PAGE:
The woman intentionally murdered $ 35,000 worth of food in a Pennsylvania grocery store, police said. It may be punishable by the prosecution for a cough, one of the ways that a new virus can spread.
The unnamed woman had entered the small grocery store at Gerrity Shopping Center in downtown Hanover and began to cough on merchandise, bakery, meat and other goods, chains. host Joe Fasula wrote on Facebook.
Officers quickly removed him from the store and called Hanover City Police, who found him a few hours later and took him to the police station, Police Chief Albert Walker told CNN.
Hanover police said the woman “intentionally contaminated” the food, and they plan to file criminal charges against her when her medical treatment ends.
Officials do not believe he had coronavirus infection but “will do everything possible to find it tested,” Fasula wrote.
Despite thinking it was a “very prank,” Fasula said the store disposed of all the items it encountered and worked with a local health inspector to identify. examine and extinguish the sites it enters.
In the end it was said, the store wastes $ 35,000 worth of food.
Fasula says “I have a stomach ache for missing food,” “It is always embarrassing when food is thrown away, at this time when many are concerned about the safety of our vegetables. rice, it’s even more stressful. “
It is not clear what the woman will be charged for when she goes for a mental health examination.
People have threatened to spread the virus to terrorism
The Justice Department confirmed on Wednesday that people who knowingly transmit the new virus can be prosecuted for the crime.
Officials across the state are under threat of serious coronavirus infection. Earlier this week, a New Jersey man who police say intentionally complained to store employees and said he had coronavirus was made a “terrorist threat.” . ” It’s not clear if the man had a lawyer, the state’s attorney said.
And in Missouri, a 26-year-old man was charged this week with making terroristic threats after he was filmed in March march licking sticks of deodorant at Walmart, St. . Louis Post-Dispatch reported. In the video, the man asks, “Who’s afraid of coronavirus?” newspaper reports.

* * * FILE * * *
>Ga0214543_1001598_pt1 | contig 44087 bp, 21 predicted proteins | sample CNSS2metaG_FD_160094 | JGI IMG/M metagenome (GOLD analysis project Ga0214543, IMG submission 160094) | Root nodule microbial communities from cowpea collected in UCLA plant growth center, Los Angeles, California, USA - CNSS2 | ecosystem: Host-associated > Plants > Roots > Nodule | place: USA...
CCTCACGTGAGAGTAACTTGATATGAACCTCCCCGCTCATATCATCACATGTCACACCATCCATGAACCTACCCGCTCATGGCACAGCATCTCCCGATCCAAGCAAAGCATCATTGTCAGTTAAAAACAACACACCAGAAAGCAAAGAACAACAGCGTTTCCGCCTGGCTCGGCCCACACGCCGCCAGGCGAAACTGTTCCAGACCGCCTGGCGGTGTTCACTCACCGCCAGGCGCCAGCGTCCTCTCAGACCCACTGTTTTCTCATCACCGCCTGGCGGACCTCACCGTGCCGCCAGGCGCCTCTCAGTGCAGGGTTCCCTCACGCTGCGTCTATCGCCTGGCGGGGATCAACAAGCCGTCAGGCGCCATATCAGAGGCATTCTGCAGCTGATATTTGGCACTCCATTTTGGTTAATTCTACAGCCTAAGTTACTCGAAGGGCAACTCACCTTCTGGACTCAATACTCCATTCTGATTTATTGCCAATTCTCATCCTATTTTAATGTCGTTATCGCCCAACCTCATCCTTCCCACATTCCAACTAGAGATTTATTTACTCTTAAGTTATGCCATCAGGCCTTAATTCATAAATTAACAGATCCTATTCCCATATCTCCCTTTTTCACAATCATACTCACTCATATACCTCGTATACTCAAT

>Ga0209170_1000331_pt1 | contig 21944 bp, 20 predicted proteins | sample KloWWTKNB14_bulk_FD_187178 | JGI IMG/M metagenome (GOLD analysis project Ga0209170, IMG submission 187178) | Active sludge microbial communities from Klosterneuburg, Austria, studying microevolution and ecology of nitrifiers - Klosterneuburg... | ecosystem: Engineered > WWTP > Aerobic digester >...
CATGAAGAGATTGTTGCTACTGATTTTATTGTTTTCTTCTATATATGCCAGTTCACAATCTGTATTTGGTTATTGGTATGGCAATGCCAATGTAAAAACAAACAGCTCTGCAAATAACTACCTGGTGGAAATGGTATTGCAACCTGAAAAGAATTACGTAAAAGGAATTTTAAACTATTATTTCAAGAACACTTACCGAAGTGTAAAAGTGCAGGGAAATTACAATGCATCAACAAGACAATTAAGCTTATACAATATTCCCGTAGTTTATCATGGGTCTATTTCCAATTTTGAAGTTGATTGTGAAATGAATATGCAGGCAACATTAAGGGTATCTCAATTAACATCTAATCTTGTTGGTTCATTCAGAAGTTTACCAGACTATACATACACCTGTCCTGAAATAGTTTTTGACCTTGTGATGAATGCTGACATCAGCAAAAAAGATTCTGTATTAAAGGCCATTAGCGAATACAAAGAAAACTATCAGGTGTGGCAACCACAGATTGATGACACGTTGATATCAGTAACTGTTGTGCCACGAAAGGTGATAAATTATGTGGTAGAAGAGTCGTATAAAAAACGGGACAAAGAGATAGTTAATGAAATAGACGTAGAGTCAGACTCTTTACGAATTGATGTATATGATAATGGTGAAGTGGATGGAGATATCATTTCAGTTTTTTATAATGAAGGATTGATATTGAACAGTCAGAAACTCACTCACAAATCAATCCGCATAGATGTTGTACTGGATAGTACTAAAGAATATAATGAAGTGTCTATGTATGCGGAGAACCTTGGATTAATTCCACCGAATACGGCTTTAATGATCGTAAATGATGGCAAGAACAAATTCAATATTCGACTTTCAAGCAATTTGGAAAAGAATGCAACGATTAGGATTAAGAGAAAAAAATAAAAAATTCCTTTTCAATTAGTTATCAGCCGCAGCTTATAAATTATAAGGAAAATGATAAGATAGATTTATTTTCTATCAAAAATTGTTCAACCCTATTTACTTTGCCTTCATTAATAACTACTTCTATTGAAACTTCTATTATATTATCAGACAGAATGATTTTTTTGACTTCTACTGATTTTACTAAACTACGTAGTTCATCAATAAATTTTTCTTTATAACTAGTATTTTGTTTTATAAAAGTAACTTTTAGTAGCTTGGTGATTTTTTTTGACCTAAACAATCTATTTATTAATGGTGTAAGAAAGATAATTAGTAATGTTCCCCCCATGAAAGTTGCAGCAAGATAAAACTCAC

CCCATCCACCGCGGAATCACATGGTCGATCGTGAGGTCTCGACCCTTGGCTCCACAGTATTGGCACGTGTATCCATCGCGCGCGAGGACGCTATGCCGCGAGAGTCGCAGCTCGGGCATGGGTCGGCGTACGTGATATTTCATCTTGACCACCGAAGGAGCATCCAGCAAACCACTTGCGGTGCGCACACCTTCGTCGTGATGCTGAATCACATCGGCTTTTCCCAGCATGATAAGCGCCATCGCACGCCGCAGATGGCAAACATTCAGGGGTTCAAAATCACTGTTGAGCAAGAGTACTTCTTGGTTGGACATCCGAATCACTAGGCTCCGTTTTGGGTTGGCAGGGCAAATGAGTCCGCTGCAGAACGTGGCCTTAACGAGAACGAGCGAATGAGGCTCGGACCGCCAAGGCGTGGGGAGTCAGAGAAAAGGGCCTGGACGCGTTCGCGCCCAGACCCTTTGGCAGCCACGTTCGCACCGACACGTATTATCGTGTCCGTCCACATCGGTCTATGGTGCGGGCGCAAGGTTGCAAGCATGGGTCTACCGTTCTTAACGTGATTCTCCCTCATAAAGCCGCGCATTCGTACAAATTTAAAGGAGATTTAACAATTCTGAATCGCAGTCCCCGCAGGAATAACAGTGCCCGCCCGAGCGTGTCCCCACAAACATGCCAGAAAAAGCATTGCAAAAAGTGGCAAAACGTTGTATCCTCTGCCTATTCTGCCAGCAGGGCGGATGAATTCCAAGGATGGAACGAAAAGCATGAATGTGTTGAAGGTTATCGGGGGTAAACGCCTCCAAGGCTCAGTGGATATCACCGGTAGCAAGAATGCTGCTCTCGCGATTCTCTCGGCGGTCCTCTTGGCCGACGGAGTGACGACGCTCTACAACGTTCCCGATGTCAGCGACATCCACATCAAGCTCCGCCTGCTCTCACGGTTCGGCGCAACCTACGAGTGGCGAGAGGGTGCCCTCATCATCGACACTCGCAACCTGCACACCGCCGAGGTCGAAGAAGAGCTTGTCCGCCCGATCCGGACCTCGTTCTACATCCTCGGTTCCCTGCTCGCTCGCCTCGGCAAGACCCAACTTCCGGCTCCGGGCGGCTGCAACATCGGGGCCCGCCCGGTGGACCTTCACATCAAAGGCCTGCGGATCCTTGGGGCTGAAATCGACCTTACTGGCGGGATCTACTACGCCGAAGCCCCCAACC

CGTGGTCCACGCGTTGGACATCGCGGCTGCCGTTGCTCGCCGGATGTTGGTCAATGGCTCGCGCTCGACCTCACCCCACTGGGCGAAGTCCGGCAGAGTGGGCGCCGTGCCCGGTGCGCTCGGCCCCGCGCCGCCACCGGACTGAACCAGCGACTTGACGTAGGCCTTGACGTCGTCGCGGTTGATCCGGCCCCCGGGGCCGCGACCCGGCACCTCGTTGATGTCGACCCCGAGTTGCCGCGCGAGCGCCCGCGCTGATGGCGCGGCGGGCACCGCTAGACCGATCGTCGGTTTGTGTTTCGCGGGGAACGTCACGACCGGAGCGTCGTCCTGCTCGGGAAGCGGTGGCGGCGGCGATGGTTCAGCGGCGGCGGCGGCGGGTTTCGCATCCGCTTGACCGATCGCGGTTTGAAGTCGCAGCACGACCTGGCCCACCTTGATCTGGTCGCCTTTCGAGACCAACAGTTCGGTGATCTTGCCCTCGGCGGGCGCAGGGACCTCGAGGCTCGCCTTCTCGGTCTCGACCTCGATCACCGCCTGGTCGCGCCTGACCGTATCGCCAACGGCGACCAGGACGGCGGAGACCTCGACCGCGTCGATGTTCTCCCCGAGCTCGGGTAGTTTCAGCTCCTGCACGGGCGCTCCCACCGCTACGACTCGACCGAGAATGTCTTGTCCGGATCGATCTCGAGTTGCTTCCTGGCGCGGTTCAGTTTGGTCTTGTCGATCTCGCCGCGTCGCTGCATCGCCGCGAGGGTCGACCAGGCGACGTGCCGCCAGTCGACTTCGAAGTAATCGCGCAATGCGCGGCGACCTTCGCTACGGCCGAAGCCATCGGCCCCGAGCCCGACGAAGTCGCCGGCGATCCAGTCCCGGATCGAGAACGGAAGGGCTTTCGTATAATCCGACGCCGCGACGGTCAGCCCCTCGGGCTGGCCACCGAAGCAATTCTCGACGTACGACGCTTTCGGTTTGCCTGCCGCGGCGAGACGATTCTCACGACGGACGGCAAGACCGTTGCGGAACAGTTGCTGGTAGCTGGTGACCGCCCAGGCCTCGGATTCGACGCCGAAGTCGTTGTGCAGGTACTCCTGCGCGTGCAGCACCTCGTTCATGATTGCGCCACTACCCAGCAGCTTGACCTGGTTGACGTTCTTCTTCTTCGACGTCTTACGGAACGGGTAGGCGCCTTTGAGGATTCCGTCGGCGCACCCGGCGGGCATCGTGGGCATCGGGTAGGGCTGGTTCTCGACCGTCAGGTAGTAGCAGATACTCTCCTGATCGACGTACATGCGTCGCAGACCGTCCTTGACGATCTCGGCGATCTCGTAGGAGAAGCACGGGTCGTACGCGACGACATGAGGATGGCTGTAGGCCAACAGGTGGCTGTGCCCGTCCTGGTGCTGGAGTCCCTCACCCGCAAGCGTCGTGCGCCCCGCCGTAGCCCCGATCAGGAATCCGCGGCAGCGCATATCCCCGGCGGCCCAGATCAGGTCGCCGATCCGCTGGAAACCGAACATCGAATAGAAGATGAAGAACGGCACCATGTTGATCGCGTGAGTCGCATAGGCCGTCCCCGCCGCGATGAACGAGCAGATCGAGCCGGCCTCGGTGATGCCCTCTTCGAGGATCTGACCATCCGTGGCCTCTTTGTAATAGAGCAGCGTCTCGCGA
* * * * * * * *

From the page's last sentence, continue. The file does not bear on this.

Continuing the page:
The man’s lawyer called the decision “unsuccessful … unsatisfying and shocking” but said it had happened before the World Health Organization declared the disease. is a worldwide hit, Post-Dispatch reported. The report “should not have previously been operationalized and turned into an unlawful and malicious act of terrorism,” the lawyer told the paper.
As the Justice Ministry notes, the virus meets the criteria for a “biological agent,” and threatens to infect it or “Use Covid-19 as a weapon blocking Americans ”could pose a terrorist threat.
Grocery stores are excited about the spread
Coronavirus changes the way we do business. Stores like Gerrity’s are considered “key markets” under state housing laws, so they are one of the few places public in the state can visit at the moment. contagion.
But while tourists at beauty stores and consumers continue to carry supplies, industry groups fear that U.S. food supply will finally dry up. , too. A group representing top executives such as PepsiCo and Clorox write to the State Department saying that concerns about purchases with countries deporting them to the United States could cause technical problems. public health.
So retailers like Gerrity’s take additional measures to ensure their stores are safe. Some chains have been scrambling to shut down stores after the closure and promptly re-release the product. Others made it safe and set up police or private guards to control crowded areas and parking lots.
The incident with the unnamed Gerrity employee shows why their safety measures are necessary, Fasula wrote on Facebook.
“The only line that pays off for this corruption is that it gives you a bad chance to test our rules and show how much we care for your safety,” he said.